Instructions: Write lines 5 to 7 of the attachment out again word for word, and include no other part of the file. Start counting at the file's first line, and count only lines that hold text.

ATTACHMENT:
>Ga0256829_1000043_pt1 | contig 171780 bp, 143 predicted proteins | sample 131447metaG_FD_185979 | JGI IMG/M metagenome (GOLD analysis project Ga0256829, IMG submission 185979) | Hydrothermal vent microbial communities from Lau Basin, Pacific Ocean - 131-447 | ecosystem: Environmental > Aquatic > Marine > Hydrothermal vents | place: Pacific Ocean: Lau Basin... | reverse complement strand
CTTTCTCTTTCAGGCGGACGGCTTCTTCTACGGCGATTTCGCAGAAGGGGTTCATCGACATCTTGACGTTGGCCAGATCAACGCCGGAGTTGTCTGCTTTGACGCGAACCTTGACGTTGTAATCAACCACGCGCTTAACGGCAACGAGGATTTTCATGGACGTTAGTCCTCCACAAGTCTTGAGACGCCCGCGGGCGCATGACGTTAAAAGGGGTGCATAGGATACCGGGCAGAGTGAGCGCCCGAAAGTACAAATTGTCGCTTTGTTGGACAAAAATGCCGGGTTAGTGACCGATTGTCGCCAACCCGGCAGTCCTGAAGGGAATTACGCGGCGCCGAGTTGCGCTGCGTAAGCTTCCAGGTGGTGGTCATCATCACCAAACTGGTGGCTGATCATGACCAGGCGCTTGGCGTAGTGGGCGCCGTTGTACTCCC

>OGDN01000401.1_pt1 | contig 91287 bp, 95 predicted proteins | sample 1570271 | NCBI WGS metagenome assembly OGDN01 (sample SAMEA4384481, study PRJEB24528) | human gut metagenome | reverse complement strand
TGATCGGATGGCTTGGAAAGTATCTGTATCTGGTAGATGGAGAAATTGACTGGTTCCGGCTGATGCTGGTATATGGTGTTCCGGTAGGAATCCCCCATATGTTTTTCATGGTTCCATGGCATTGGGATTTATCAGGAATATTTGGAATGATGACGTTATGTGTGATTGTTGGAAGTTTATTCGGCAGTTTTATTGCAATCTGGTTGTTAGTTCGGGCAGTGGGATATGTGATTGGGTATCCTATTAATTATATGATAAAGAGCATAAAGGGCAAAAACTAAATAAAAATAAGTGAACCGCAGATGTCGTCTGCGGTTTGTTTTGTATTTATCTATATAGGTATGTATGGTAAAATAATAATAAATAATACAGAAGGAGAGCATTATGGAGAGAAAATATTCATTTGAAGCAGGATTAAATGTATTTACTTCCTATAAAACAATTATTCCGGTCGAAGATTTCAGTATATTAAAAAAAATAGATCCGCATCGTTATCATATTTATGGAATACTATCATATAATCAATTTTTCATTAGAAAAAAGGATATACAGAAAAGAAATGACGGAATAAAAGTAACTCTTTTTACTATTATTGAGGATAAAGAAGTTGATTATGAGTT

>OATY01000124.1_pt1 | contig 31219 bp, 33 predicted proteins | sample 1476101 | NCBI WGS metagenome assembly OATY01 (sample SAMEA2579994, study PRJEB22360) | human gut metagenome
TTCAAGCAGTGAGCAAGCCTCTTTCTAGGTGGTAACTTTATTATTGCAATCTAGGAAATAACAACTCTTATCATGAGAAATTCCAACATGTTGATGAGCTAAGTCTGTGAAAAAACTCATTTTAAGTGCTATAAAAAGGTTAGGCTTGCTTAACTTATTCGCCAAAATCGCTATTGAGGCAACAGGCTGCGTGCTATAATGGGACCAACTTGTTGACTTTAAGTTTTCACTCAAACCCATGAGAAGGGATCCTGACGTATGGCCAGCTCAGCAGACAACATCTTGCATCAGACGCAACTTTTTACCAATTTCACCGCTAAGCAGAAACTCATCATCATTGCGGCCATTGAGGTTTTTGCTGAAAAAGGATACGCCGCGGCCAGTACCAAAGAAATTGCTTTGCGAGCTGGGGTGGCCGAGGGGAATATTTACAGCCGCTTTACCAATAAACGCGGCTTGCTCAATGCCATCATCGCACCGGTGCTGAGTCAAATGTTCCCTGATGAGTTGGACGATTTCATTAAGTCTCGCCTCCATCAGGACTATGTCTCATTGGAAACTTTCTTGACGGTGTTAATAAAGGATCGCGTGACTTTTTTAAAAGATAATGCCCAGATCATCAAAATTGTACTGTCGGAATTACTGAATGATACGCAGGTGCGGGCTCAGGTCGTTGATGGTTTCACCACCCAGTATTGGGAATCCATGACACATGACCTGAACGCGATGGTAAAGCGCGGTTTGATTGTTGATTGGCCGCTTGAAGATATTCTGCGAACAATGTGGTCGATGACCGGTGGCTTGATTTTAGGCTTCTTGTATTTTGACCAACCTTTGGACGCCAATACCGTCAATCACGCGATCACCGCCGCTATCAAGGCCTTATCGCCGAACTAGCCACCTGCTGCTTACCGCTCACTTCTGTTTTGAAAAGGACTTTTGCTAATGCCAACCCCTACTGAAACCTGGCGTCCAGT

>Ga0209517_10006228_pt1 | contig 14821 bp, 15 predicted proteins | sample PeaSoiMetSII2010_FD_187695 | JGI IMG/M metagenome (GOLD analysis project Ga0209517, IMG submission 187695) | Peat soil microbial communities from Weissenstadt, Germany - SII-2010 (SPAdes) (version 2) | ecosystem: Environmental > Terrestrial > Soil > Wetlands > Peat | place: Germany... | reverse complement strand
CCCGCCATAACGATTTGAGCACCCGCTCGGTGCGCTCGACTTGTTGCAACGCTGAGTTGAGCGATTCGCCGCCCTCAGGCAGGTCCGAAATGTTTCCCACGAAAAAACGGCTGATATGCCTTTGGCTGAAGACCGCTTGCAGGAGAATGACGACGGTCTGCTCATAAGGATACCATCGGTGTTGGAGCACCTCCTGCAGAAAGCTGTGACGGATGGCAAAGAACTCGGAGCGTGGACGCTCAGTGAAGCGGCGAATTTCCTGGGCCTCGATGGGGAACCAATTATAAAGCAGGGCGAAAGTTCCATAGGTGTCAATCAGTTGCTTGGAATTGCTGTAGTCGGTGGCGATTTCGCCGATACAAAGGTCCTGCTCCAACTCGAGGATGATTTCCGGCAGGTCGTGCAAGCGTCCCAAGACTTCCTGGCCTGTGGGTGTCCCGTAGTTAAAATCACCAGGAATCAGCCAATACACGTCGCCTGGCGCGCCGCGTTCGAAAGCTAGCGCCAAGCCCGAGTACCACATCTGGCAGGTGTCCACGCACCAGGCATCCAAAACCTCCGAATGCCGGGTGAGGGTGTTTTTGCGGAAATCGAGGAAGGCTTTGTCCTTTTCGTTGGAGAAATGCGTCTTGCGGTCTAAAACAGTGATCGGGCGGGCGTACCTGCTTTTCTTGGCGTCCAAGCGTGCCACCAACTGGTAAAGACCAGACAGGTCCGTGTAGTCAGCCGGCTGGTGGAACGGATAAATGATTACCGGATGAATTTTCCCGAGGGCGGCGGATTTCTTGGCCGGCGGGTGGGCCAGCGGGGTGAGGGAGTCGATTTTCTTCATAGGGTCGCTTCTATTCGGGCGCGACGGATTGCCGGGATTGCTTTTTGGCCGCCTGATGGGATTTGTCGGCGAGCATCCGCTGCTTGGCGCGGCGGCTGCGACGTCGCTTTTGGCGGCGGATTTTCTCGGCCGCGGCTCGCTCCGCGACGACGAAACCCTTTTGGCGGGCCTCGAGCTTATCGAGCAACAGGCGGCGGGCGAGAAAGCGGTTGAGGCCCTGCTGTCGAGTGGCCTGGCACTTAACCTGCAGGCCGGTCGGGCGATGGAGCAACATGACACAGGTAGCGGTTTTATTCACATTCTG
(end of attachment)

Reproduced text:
>OATY01000124.1_pt1 | contig 31219 bp, 33 predicted proteins | sample 1476101 | NCBI WGS metagenome assembly OATY01 (sample SAMEA2579994, study PRJEB22360) | human gut metagenome
TTCAAGCAGTGAGCAAGCCTCTTTCTAGGTGGTAACTTTATTATTGCAATCTAGGAAATAACAACTCTTATCATGAGAAATTCCAACATGTTGATGAGCTAAGTCTGTGAAAAAACTCATTTTAAGTGCTATAAAAAGGTTAGGCTTGCTTAACTTATTCGCCAAAATCGCTATTGAGGCAACAGGCTGCGTGCTATAATGGGACCAACTTGTTGACTTTAAGTTTTCACTCAAACCCATGAGAAGGGATCCTGACGTATGGCCAGCTCAGCAGACAACATCTTGCATCAGACGCAACTTTTTACCAATTTCACCGCTAAGCAGAAACTCATCATCATTGCGGCCATTGAGGTTTTTGCTGAAAAAGGATACGCCGCGGCCAGTACCAAAGAAATTGCTTTGCGAGCTGGGGTGGCCGAGGGGAATATTTACAGCCGCTTTACCAATAAACGCGGCTTGCTCAATGCCATCATCGCACCGGTGCTGAGTCAAATGTTCCCTGATGAGTTGGACGATTTCATTAAGTCTCGCCTCCATCAGGACTATGTCTCATTGGAAACTTTCTTGACGGTGTTAATAAAGGATCGCGTGACTTTTTTAAAAGATAATGCCCAGATCATCAAAATTGTACTGTCGGAATTACTGAATGATACGCAGGTGCGGGCTCAGGTCGTTGATGGTTTCACCACCCAGTATTGGGAATCCATGACACATGACCTGAACGCGATGGTAAAGCGCGGTTTGATTGTTGATTGGCCGCTTGAAGATATTCTGCGAACAATGTGGTCGATGACCGGTGGCTTGATTTTAGGCTTCTTGTATTTTGACCAACCTTTGGACGCCAATACCGTCAATCACGCGATCACCGCCGCTATCAAGGCCTTATCGCCGAACTAGCCACCTGCTGCTTACCGCTCACTTCTGTTTTGAAAAGGACTTTTGCTAATGCCAACCCCTACTGAAACCTGGCGTCCAGT

>Ga0209517_10006228_pt1 | contig 14821 bp, 15 predicted proteins | sample PeaSoiMetSII2010_FD_187695 | JGI IMG/M metagenome (GOLD analysis project Ga0209517, IMG submission 187695) | Peat soil microbial communities from Weissenstadt, Germany - SII-2010 (SPAdes) (version 2) | ecosystem: Environmental > Terrestrial > Soil > Wetlands > Peat | place: Germany... | reverse complement strand